Lethbridge Herald, The (Newspaper) - June 5, 1974, Lethbridge, Alberta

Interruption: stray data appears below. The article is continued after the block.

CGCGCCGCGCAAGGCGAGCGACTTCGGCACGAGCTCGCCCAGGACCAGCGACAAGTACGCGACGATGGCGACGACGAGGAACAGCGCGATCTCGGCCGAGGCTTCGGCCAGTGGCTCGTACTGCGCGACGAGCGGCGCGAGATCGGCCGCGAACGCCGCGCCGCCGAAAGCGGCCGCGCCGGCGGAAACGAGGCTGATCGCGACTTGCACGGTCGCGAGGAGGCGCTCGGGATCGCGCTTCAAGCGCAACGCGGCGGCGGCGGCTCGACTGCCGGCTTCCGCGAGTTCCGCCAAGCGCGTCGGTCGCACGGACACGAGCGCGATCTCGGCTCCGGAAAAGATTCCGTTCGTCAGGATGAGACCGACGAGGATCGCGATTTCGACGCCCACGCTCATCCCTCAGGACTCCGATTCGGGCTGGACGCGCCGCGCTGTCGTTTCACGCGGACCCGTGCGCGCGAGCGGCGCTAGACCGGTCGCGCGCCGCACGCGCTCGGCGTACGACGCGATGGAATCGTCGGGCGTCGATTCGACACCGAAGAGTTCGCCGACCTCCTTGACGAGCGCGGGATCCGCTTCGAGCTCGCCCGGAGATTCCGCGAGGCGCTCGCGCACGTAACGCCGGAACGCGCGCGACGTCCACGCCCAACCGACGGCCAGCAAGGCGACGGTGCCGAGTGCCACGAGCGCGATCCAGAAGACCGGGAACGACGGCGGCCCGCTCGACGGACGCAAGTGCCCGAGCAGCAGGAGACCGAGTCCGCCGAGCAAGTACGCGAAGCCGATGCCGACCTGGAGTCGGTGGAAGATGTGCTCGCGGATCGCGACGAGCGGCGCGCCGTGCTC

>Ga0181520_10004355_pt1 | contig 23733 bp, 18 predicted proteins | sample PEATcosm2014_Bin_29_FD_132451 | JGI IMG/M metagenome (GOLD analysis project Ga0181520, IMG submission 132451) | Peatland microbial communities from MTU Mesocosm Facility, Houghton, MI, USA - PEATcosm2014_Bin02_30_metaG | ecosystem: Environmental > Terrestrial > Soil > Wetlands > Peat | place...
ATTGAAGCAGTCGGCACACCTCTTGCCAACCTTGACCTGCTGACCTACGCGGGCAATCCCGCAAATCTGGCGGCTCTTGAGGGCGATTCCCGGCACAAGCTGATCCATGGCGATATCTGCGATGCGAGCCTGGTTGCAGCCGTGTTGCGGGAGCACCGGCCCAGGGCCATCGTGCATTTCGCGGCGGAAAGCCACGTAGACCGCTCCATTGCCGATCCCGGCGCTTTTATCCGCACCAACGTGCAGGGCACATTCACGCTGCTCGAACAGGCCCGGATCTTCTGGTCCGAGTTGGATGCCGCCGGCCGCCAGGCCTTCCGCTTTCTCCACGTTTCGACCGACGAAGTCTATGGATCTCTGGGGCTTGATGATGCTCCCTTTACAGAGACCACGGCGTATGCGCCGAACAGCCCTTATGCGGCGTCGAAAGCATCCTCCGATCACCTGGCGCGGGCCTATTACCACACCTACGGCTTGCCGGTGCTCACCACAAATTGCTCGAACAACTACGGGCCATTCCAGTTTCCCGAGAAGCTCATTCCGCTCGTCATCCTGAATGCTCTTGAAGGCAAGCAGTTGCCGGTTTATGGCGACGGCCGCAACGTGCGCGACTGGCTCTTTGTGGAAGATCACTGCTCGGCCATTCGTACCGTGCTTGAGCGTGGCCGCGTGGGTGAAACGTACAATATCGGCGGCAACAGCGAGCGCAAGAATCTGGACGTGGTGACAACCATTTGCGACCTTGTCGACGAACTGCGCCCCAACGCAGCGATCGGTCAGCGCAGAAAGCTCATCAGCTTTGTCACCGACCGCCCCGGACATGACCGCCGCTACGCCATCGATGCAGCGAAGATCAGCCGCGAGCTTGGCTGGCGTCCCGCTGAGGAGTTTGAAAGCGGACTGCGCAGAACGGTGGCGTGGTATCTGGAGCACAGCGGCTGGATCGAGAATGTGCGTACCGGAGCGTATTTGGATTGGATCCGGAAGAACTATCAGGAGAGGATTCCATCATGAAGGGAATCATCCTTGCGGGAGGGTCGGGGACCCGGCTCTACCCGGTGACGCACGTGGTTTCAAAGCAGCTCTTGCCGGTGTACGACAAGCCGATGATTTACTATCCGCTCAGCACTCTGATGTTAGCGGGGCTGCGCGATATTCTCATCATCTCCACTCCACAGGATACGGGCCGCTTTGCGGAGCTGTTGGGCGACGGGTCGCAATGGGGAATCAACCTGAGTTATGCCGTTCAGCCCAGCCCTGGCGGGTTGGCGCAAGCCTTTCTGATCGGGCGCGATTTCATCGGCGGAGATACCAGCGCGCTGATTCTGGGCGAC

Bureaucracy reviewed: Ottawa 'Mandarins' quake at Tory threat OTTAWA Deputy ministers who have been living high off the hog and busily expanding their departmental empires during the past six years of Prime Minister Pierre Trudeau's tenure are uneasy these days. They are hoping for a Liberal win. They like their fancy offices, handsome furniture and huge staffs. They like being able to call up an automobile with a driver to take them to lunch and back again to the office, or out to the country club for a long afternoon break. Best of all they like the large salary and the fringe benefits. When Progressive Con- servative Leader Robert Stanfield talks about a review of all the deputy ministerial appointments it sends shivers up and down their spines. They are known in Ottawa as the most of them live in lovely homes in the beautiful: expensive Rockcliffe area, homes that sell well into the six figure category. They have their private exclusive fishing club and form a clique that wields tremendous power and authority. The cost of the constantly growing bureaucracy is one of the major questions that has been raised in the election campaign. In Ottawa there is a vested interest in the public service because the government is the main industry. But outside the nation's capital there is increasing apprehension about the size and scale of the bureaucracy multiplying and spreading across the land. Halt Mr. Stanfield has talked about putting a stop to this phenomenal growth. That is encouraging for Canadian taxpayers. They would welcome such a move by a prime minister. Prime Minister Pierre Trudeau imposed a "freeze" on the public service during his first term of office as part of his campaign to fight inflation. In those days he did not talk about inflation being caused mainly by external forces. The "freeze" was in effect for a while but when the prime minister proudly announced that his government had "licked" in- flation, the freeze was lifted and the spiral of Brings took on new momentum. Mr. Trudeau appears to have thrown in the towel. Mr. Stanfield has assured civil servants that there will be no mass firings. He intends to embark on no repeat no wholesale purges of the public service. He has had to repeat this assurance several times as Liberal candidates running in Ottawa seek to frighten civil servants into the belief that the Tories would swing a broad axe through the dense ranks of the government employees. Smilingly Mr. Stanfield said recently for the benefit of pub- lic servants: "If you fear that I'm determined to lop off heads in the public service, throw widows and pensioners out into the snow and freeze mother's milk it's not quite true." While there will be no wholesale purges Mr. Stanfield has said he will apply the breakes to large scale hirings. By VICTOR MACKIE Herald Ottawa Bureau The Conservative leader has made a reduction in govern- ment spending and more econ- omy and efficiency in govern- mental operations, a major part of his campaign. He gets a wanfi reception to his calls for greater economy in government wherever he in Ottawa where conscientious public servants are fed up with waste and extravagance. This year, is expected to mark the occasion when the employee will be en- rolled in the government serv- ice in the national capital. Sta- tistics Canada claims there were more than 77.000 public servants in Ottawa in fall of 1973 when it took a" survey. That does not include the huge army of special consultants, those on contract, the special and casual employees. In addition there are the large number of agencies, board and commissions along with crown corporations. Last year the National Capi-" tal Commission did a survey on Ottawa and came up with a figure of in the Ottawa- Hull area alone. That does not include the vast army of public servants working for the government across Canada. There are others in the NCC who claim that the total num- ber of public servants already exceeds in Ottawa- Hull. Whatever the total it has climbed at an astonishing rate, and the government unlike years ago is a good paying employer. It is not niggardly in its salaries, pay or expenses. The growth of government in Ottawa far exceeds the growth of Revenue Canada Customs and Excise CANADA CUSTOMS INFORMATION SHOULD YOU REQUIRE IN- FORMATION OR ASSISTANCE RELATIVE TO CUSTOMS MATTERS, YOU MAY CALL YOUR LOCAL CUSTOMS OFFICE. IF THERE IS NO LOCAL OFFICE. ASK YOUR TELE- PHONE OPERATOR FOR THE FOLLOWING ZENITH NUM- BER AND YOUR CALL WILL BE PLACED WITHOUT CHARGE. MONDAY TO FRIDAY OSOOh 1700h 66200 1700h 2400H 66201 SATURDAY AND SUNDAY 0900h-2400h 66201 Revenu Canada Douanes et Accise DOUANES Ml CANADA INFORMATION SI VOUS DESIREZ DES REN- SEIGNEMENTS OU DE L'AIDE EN CE QUI CONCERNE LES DOUANES DU CANADA, VEUILLEZ TELEPHONER LE BUREAU DES DOUANES DANS VOTRE LOCALITE. POUR UNE COMMUNICA- TION 1NTERURBAINE, DE- MANDEZ A VOTRE TELEPHON- 1STE POUR LE NUMERO ZENITH SU1VANT ET VOTRE APPEL SERA TRANSMIT SANS FRA1S. LUNMAUVENDRED) 0900H ITOOh 66200 1700H 2400h 66201 SAMQN IT DIMANCHE 0900h 2400h 66201 'P government across Canada and the growth of the national product. It was back in 1969 that Mr. Trudeau declared bravely that there would be ten per cent less employees in the whole federal establishment across Canada authorized in 1970-71 than were authorized in 1968 He talked boldly about the new "maning techniques" his government would introduce. He hasn't talked about it since. The total number of federal government employees five years ago was It has crept steadily upwards, some- times surging ahead. By the end of 1973 the total had reached over and still climbing. It may help reduce unemployment but it speeds up inflation. All this adds up to a fantastic cost of government one that must make the late Rt. Hon. C.D. Howe whirl in his grave. He believed in spending to get results, but he also believed in efficiency and no waste or extravagance. Clarence Decatur Howe were he alive today would be horrified at the lavish scale of spending in various de- partments. Canada's key war- time minister and adminis- trator, he worked in a wooden frame temporary building in downtown Ottawa in a small office with utilitarian furniture and a hole in the rug. Scoffing There are many in the public service who think a change of government would be good for the top echelons of the departments. Mr. Stanfield likes to say in his campaign speeches that during the Trudeau years of high spending and growing bureaucracy the government expenditures were an "engine of However he adds that while proposing necessary cuts in government expenditures "I'm not talking about running around with an axe chopping people off as Mr. David Lewis would have you Finance Minister John Turner along with the prime minister, Mr. Lewis and. Liberals seeking re- election in Ottawa seats, have scoffed at the Conservative claims that they could cut expenditures. Mr. Stanfield's predecessor John Diefenbaker, when he was prime minister, made a determined effort to hold down spiralling costs. He wag not nearly as successful as he would have liked, but he made the effort and Mr. Stanfield is convinced a government formed by the Progressive Conservatives would be able to curb spending. Somebody needs to make the effort again and soon. Wednesday, May IETHBRIDGE New rules sought to combat cancer Rare breed A six-week-oid Chinese fighting dog is one of a litter of four pups born to par- ents imported from Hong Kong by Vancouver residents. Several Canadian and American owners hope to preserve the breed from extinction. GENEVA (Reuter) F6r millions of people throughout the world, occupational can- cer is the hidden danger in their workplace. Hundreds are known to die each year of cancer con- tracted through substances or processes with which they deal, and the number could be much higher. Now governments, labor and industry are about to unite their efforts to make life safer for such employees. Delegates to the annual Inter- national Labor Conference- main congress of the 125- country International Labor Organization ex- pected to create a series of standards to reduce the scourge of occupational can- cer. Figures released by the ILO show that employees in cer- tain industrial sectors face high cancer risks because of the nature of their work. The rate of lung cancer among workers at one chrome production plant in the United States was 40 times the standard rate for white and 80 times that for black workers. Occupational cancers occur mostly where the action of cancer-producing substances (carcinogens) is most intense and prolonged, mostly affect- ing the skin, lungs and blad- der. Many industrial products and consumer goods hold in- visible dangers, containing oc- cupational carcinogens either as impurities or as parts of compounds. These include an- iline dyes and rubber antioxi- dants, which release their .cancer-causing component in the body under the influence of metabolic processes. Workers engaged in every- day tasks face the risk of can- cer, the second most frequent cause of death in the Western world, if precautions are not taken in the workplace, an ILO spokesman said. Tar, soot, paraffin and min- eral oils can attack the skin of petroleum workers and road builders. Chrome, nickel and its compounds can act in the same way on electrolytic platers, causing cancer of the lungs, jaws and nasal regions. Delegates to the Inter- national Labor Conference, which will meet here June 5- 26, will consider a draft text for international standards, drawn up on the basis of re- plies from 59 countries, which suggests that carcinogenic substances and agents to which workers may be ex- posed should be replaced as far as possible by less harm- ful ones. Protective measures should be prescribed by the com- petent authorities in each country. Employees should be medi- cally examined before start- ing work on a potentially haz- ardous task and examined regularly afterwards, the draft report said. The expected new standards will also contain provision for the keeping of medical records for assessment by re- searchers. 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